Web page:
retire.

Smedley was later reviewed and cited by a recent case called Kutsch v. Anthony, No. 252 (WDA 2016). Granted, the Kutsch matter, too, is unreported and explicitly nonprecedential, but it does provide a glimpse as to how the Superior Court of Pennsylvania may apply Smedley into the future. In Kutsch, the obligor was also retired and, therefore, the court had to consider how that retirement would affect his support obligation. The court, in Kutsch, noted that the obligor’s retirement was due to his failing knees which made it impossible for him to continue to work as a truck driver. As a result, the court found that while his retirement may have been early (he was only 55 years old), it was certainly not voluntary. On that basis the court distinguished Smedley from Kutsch as Smedley dealt with a voluntary retirement. As a result, the court in Kutsch declined to assess an earning capacity to the obligor as it did in Smedley based on an income other than his retirement 
income.

As more and more people are retiring while they still have a legal obligation to pay support to a minor child, it is becoming increasingly important for practitioners to keep a close eye on how this area of the law develops.

Published in The Legal Intelligencer on March 20, 2017 and an be seen here.

Suit Challenges Pennsylvania City’s Abortion Clinic Buffer Zone

This is from religionclause.blogspot.com which you can find here:

“Last week, three women who regularly act as pro-life “sidewalk counselors” outside two abortion clinics filed suit in a Pennsylvania federal district court challenging the constitutionality of Harrisburg’s “Interference With Access To Health Care Facilities” Ordinance.  The ordinance bars congregating, patrolling, picketing or demonstrating within 20 feet of any health care facility entrance, exit or driveway.  The complaint (full text) in Reilly v. City of Harrisburg, (MD PA, filed 3/24/2016) contends that the ordinance violates freedom of expression, free exercise of religion, freedom of assembly, equal protection and due process rights. Liberty Counsel announced the filing of the lawsuit. ”

You can learn more about this issue here.

Court Enjoins Army From Requiring Special Testing of Sikh Officer

This is from religionclause.blogspot.com which you can find here:

“In Singh v. Carter, (D DC, March 3, 2016), the D.C. federal district court, invoking RFRA, granted a preliminary injunction protecting religious rights of an Army officer.  The Army had ordered a decorated Sikh Army captain to undergo costly specialized testing with his helmet and protective mask to assure that his religiously required head covering, beard and uncut hair will not interfere with the functions of the helmet and mask. The court said:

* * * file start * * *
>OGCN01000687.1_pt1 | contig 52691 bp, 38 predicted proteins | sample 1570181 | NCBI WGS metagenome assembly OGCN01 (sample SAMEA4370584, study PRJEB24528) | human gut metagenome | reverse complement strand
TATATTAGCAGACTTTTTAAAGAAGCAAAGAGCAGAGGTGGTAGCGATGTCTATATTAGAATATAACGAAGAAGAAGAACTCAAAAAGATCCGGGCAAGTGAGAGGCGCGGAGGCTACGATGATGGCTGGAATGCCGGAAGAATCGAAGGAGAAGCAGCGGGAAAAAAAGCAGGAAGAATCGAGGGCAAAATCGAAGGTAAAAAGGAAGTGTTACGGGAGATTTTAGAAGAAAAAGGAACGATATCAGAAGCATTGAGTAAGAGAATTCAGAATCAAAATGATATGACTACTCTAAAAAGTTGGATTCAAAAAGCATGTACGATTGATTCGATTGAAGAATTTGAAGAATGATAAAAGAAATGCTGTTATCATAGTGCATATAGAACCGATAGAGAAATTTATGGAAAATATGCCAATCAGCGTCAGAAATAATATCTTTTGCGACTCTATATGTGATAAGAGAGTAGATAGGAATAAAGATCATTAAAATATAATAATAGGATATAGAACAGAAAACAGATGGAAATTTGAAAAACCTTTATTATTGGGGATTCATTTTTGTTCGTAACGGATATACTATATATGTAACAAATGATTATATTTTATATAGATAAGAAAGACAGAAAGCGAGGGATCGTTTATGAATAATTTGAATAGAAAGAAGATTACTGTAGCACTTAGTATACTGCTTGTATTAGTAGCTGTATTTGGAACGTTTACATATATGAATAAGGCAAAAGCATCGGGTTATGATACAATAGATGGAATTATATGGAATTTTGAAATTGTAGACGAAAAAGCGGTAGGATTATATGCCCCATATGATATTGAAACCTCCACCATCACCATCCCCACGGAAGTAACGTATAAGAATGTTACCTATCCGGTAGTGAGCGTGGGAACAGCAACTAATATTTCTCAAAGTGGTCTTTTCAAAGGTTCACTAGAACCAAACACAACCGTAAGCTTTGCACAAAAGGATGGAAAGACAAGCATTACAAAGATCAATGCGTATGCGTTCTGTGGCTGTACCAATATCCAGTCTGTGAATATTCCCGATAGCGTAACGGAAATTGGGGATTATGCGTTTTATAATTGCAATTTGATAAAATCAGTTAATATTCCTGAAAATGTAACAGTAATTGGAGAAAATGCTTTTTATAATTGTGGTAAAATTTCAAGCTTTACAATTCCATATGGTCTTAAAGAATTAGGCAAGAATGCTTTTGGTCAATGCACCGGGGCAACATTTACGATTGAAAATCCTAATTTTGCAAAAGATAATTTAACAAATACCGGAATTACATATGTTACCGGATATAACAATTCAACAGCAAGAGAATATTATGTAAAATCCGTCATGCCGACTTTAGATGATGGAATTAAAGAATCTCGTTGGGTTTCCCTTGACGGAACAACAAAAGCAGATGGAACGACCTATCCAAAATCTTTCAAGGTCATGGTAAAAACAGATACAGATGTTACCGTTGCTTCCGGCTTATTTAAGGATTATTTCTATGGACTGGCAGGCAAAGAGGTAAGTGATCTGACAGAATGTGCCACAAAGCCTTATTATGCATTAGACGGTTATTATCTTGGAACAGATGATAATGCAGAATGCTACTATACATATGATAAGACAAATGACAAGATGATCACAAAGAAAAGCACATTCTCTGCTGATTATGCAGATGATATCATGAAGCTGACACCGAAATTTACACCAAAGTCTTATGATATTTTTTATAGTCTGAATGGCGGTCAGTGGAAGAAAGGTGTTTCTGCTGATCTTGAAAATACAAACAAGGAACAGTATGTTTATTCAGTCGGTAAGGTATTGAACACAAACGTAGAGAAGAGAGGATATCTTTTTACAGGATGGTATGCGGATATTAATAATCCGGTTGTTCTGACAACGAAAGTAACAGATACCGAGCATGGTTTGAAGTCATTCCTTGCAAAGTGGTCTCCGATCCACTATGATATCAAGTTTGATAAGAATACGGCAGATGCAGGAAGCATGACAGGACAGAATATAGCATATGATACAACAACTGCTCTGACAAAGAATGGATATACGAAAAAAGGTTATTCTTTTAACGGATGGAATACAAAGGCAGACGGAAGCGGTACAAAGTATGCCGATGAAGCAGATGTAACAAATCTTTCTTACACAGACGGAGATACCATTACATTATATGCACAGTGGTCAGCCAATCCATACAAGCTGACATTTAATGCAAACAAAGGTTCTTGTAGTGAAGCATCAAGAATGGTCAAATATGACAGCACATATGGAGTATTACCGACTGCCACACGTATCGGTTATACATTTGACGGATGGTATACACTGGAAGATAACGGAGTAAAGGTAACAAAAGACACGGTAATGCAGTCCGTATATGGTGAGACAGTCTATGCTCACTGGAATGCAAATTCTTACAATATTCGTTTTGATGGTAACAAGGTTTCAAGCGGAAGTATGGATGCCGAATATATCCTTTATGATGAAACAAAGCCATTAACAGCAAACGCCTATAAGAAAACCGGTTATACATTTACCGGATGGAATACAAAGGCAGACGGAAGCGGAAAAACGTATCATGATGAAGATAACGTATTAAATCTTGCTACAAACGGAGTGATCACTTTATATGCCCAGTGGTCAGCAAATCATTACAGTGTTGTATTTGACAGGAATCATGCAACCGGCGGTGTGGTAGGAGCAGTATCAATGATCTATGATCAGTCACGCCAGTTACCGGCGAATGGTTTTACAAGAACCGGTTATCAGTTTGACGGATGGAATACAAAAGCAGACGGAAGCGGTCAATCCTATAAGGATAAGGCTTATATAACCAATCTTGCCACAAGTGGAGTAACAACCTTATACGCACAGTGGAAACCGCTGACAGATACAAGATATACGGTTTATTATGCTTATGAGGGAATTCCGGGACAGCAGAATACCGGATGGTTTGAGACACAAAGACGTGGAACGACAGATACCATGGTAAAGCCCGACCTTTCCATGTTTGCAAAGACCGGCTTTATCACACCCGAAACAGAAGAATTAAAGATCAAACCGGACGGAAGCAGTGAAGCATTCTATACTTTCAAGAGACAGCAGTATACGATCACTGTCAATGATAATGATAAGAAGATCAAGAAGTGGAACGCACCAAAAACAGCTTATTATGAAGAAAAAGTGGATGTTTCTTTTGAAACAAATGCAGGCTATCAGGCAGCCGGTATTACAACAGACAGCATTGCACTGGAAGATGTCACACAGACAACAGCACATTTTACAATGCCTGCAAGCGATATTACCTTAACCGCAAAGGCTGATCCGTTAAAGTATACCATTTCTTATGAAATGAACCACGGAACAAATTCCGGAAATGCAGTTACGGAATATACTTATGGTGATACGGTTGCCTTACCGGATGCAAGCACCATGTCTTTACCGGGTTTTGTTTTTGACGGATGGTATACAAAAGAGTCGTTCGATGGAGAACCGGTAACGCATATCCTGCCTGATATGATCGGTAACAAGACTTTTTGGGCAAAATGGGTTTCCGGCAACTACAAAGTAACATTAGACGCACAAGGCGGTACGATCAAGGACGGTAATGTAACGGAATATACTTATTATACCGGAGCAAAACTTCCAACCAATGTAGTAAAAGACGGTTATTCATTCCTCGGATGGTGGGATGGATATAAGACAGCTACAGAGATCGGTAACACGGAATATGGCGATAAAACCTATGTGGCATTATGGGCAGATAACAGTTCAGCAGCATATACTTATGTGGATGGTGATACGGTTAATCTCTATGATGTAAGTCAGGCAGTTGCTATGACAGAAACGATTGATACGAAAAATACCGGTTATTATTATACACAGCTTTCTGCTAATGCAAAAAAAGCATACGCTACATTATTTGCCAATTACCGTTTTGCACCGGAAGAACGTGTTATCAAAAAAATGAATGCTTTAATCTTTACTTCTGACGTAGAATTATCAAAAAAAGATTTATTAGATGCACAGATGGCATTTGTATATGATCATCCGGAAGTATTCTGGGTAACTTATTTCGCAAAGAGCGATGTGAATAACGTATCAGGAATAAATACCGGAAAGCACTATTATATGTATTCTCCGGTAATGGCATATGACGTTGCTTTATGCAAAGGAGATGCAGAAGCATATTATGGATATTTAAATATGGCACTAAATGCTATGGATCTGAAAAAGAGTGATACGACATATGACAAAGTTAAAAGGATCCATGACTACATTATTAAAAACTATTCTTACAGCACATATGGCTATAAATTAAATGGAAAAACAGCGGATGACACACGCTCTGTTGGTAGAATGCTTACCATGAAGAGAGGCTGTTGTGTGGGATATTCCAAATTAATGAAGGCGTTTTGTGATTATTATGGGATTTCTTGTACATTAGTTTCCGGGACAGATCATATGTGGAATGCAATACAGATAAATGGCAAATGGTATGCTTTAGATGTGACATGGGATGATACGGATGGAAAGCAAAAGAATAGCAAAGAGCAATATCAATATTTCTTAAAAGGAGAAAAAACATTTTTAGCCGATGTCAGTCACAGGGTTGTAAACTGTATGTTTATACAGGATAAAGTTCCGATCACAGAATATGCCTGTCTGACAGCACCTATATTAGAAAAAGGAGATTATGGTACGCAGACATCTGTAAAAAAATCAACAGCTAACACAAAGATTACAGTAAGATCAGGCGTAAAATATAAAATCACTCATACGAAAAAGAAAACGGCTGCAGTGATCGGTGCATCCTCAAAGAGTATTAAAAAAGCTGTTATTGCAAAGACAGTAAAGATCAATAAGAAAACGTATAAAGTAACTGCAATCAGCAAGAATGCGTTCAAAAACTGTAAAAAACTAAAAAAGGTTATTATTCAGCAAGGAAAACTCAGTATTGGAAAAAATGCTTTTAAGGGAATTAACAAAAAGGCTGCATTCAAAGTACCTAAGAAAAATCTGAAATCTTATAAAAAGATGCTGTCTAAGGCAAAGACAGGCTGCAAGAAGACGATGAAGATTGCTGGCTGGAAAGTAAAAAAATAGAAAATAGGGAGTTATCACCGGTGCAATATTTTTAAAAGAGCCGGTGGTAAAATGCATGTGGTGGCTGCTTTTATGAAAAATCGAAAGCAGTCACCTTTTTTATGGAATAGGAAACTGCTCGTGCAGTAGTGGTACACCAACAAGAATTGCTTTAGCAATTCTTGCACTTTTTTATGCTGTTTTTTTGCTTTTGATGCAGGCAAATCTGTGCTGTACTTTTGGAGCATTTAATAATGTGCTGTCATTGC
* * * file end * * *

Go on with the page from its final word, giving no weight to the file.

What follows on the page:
At first blush, the challenged order appears to reflect a reasonably thorough and even benevolent decision by the Army to fulfill its duty of protecting the health and safety of this particular Sikh officer.

Yet, that is far from the complete picture. Thousands of other soldiers are permitted to wear long hair and beards for medical or other reasons, without being subjected to such specialized and costly expert testing of their helmets and gas masks. Moreover, other Sikh soldiers have been permitted to maintain their articles of faith without such specialized testing.

See prior related posting.”

You can learn more about this issue here.

Church Fails In RLUIPA Challenge To Village’s Zoning Ordinance

This is from religionclause.blogspot.com which you can find here:

“In Truth Foundation Ministries, NFP v. Village of Romeoville, (ND IL, Feb. 26, 2016), an Illinois federal district court denied a preliminary injunction to a small congregation serving mainly African immigrants that found itself in violation of the village’s zoning code after it had spent over $50,000 expanding a building it was leasing for use as a church.  The court concluded that the church had failed to show a substantial likelihood of success in its claim that the town’s zoning requirements violate RLUIPA’s complete exclusion, unreasonable exclusion and equal terms provisions.”

You can learn more about this issue here.

Title IX Religious Organization Exemption Does Not Bar Retaliation Claim Against Catholic High School

This is from religionclause.blogspot.com which you can find here:

“In Goodman v. Archbishop Curley High School, Inc., (D MD, Feb. 26, 2016), a Maryland federal district court refused to dismiss a former high school librarian’s Title IX retaliation claim against the Catholic high school from which she was fired.  Librarian Annette Goodman reported to the school’s administration evidence that another faculty member was having a sexual affair with one of the school’s students. The school fired Goodman claiming that she delayed too long reporting her concerns to the school. Goodman says the firing was an attempt to deflect attention from the school’s indifference to sexual abuse.  The court rejected the school’s claim that Title IX’s religious organizations exemption requires dismissal of Goodman’s lawsuit, saying in part:

The position of the Defendants … is that Title IX’s religious organizations exemption bars any employment discrimination or retaliation claim against them if they define their actions as tenets of their religion. There is a noticeable lack of case authority supporting such a broad application of the religious exemption.

The court also rejected defendants’ claims that their rights under the First Amendment and RFRA would be violated by allowing the suit to move forward. ”

You can learn more about this issue here.